LOS ANGELES (CBSLA.com) — Thousands of Los Angeles Unified School District staffers Thursday took part in what officials hailed as a groundbreaking initiative to encourage educators, administrators and other school district employees to "come out" in support of LGBT students.
Members of the L.A. Gay & Lesbian Center's Project SPIN (Suicide Prevention and Intervention Now) partnered with LAUSD personnel at Miguel Contreras Learning Center in Los Angeles to launch the "Coming Out for Safe Schools" initiative, which organizers say is aimed at making LGBT students on LAUSD campuses safer and ultimately creating school environments where all students feel safe.
Superintendent John Deasy spoke Thursday about the message the district wants students to hear.
"It is safe to be you. We are proud of who you are. And that our campuses don't want tolerance, we want acceptance," Deasy said.
The rally comes one day before the district was expected to celebrate the 25th anniversary of "National Coming Out Day" as part of a resolution sponsored by LAUSD Board Member Monica Garcia.
Garcia, who authored the resolution earlier this month, said about 25 percent of students have an LGBTQ family member or self-identify as LGBTQ, and that district schools are committed to providing safe and affirming spaces for all students and their families.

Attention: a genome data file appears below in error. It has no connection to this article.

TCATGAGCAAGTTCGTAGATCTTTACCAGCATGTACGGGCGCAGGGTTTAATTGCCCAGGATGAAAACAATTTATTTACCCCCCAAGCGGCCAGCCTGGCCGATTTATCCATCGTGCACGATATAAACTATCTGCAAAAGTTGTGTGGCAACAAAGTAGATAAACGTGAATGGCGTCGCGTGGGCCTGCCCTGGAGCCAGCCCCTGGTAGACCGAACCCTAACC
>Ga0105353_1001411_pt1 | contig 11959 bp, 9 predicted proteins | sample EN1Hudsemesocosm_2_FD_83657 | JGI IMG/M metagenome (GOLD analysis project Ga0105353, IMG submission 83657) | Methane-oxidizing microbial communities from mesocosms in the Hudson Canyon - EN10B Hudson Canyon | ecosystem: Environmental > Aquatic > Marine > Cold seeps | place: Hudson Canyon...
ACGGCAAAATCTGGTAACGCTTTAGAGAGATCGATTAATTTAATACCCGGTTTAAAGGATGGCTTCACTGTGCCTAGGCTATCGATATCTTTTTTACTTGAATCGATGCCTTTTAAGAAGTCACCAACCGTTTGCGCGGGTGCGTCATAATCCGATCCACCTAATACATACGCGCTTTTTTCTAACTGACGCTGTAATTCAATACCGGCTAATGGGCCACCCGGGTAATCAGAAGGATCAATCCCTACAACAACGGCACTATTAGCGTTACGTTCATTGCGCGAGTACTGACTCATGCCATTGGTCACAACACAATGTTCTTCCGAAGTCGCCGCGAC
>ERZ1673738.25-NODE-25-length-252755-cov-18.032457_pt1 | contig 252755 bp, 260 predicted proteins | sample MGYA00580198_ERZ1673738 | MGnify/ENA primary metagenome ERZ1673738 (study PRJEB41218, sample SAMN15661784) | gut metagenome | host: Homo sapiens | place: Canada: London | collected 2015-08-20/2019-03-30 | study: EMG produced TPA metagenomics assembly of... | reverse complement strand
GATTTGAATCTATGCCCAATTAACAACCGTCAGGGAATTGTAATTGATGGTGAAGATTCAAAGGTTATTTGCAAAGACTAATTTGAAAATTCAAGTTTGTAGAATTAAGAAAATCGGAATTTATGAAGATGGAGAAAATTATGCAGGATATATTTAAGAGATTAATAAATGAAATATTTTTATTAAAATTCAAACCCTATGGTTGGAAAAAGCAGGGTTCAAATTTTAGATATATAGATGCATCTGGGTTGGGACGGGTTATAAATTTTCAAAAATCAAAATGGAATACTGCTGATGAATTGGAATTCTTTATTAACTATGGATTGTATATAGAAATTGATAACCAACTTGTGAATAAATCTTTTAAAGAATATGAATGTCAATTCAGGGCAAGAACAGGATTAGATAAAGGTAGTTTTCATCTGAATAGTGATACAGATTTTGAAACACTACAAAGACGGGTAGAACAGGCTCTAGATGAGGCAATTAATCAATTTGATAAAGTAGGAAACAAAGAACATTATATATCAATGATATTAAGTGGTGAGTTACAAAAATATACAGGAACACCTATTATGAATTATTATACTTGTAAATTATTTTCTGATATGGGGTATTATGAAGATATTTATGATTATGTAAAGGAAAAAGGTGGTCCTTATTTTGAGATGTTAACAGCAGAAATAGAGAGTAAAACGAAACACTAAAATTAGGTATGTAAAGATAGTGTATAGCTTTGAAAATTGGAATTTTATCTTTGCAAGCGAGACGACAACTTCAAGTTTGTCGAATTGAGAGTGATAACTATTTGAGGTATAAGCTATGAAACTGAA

"National Coming Out Day creates a space for our communities to learn about the struggles of the LGBTQ community and celebrate the diversity of our students and staff," said Garcia. "We must work together with partners and school staff to create safe learning environments for all students.
"I am coming out in support of each and every student."
Project SPIN will be providing all LAUSD staff with rainbow-colored "Out for Safe Schools" badge on Friday. The badges have the word "ally" printed in seven languages along with a list of district and community resources.
The initiative is voluntary, and no staff will be required to wear a badge, according to Project SPIN.
"They're supporting others, not just themselves," said 14-year-old LAUSD student Arlyn.
Arlyn told KCAL9's Amber Lee she came out as a lesbian to friends and family last year and the announcement was met with mixed feelings. But she said those who continue to support her have made the journey easier.
Teacher Matthew French said he wished initiatives like National Coming Out Day were around when he was a student.
"As a gay student, I didn't feel safe," he said. "One of the things I think is so important is being an out teacher so that they have a role model."
Research shows that of the 655,000 students enrolled in LAUSD, about 11 percent of the student population identifies as LGBT.
In honor of National Coming Out Day, the district has also filmed more than thirty PSAs featuring Superintendent John Deasy, LAUSD Police Chief Steven Zipperman, principals, teachers, bus drivers, students, and others voicing their support for LGBT colleagues, students and families.
"If we can improve the life of one student, maybe even save the life of one student who might be considering suicide, then it's all worth it,"French said .
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